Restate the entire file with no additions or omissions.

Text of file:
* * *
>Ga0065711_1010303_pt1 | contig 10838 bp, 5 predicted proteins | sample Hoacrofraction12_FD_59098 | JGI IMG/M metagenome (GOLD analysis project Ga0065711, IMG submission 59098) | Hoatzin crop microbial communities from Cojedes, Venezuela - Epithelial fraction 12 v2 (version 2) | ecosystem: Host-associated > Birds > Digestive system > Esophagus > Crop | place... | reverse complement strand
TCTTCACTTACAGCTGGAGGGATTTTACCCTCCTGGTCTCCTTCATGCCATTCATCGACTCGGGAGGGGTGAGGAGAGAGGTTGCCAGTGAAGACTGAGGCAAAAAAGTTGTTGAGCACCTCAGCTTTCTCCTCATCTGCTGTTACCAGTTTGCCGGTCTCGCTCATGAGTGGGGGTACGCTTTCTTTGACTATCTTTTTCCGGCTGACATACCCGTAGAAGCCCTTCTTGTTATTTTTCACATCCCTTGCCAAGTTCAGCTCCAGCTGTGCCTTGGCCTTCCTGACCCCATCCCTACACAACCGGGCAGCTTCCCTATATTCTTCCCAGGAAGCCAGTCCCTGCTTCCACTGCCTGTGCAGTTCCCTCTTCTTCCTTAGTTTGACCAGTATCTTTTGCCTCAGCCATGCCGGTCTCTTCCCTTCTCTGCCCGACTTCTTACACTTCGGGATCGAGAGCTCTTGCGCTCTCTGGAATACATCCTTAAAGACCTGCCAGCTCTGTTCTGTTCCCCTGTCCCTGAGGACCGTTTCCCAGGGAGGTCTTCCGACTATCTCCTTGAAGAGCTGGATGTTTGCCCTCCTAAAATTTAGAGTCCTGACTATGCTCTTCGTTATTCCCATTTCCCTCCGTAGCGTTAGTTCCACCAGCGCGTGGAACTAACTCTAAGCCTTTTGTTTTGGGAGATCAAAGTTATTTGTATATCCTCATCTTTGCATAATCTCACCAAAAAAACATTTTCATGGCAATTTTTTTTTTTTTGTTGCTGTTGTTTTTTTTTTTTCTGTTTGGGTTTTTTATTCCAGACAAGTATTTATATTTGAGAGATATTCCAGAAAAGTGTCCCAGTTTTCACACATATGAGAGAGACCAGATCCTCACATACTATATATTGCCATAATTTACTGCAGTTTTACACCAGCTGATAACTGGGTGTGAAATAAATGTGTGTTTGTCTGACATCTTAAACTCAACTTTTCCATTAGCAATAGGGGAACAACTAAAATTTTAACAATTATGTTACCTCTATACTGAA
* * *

>Ga0065711_1010303_pt1 | contig 10838 bp, 5 predicted proteins | sample Hoacrofraction12_FD_59098 | JGI IMG/M metagenome (GOLD analysis project Ga0065711, IMG submission 59098) | Hoatzin crop microbial communities from Cojedes, Venezuela - Epithelial fraction 12 v2 (version 2) | ecosystem: Host-associated > Birds > Digestive system > Esophagus > Crop | place... | reverse complement strand
TCTTCACTTACAGCTGGAGGGATTTTACCCTCCTGGTCTCCTTCATGCCATTCATCGACTCGGGAGGGGTGAGGAGAGAGGTTGCCAGTGAAGACTGAGGCAAAAAAGTTGTTGAGCACCTCAGCTTTCTCCTCATCTGCTGTTACCAGTTTGCCGGTCTCGCTCATGAGTGGGGGTACGCTTTCTTTGACTATCTTTTTCCGGCTGACATACCCGTAGAAGCCCTTCTTGTTATTTTTCACATCCCTTGCCAAGTTCAGCTCCAGCTGTGCCTTGGCCTTCCTGACCCCATCCCTACACAACCGGGCAGCTTCCCTATATTCTTCCCAGGAAGCCAGTCCCTGCTTCCACTGCCTGTGCAGTTCCCTCTTCTTCCTTAGTTTGACCAGTATCTTTTGCCTCAGCCATGCCGGTCTCTTCCCTTCTCTGCCCGACTTCTTACACTTCGGGATCGAGAGCTCTTGCGCTCTCTGGAATACATCCTTAAAGACCTGCCAGCTCTGTTCTGTTCCCCTGTCCCTGAGGACCGTTTCCCAGGGAGGTCTTCCGACTATCTCCTTGAAGAGCTGGATGTTTGCCCTCCTAAAATTTAGAGTCCTGACTATGCTCTTCGTTATTCCCATTTCCCTCCGTAGCGTTAGTTCCACCAGCGCGTGGAACTAACTCTAAGCCTTTTGTTTTGGGAGATCAAAGTTATTTGTATATCCTCATCTTTGCATAATCTCACCAAAAAAACATTTTCATGGCAATTTTTTTTTTTTTGTTGCTGTTGTTTTTTTTTTTTCTGTTTGGGTTTTTTATTCCAGACAAGTATTTATATTTGAGAGATATTCCAGAAAAGTGTCCCAGTTTTCACACATATGAGAGAGACCAGATCCTCACATACTATATATTGCCATAATTTACTGCAGTTTTACACCAGCTGATAACTGGGTGTGAAATAAATGTGTGTTTGTCTGACATCTTAAACTCAACTTTTCCATTAGCAATAGGGGAACAACTAAAATTTTAACAATTATGTTACCTCTATACTGAA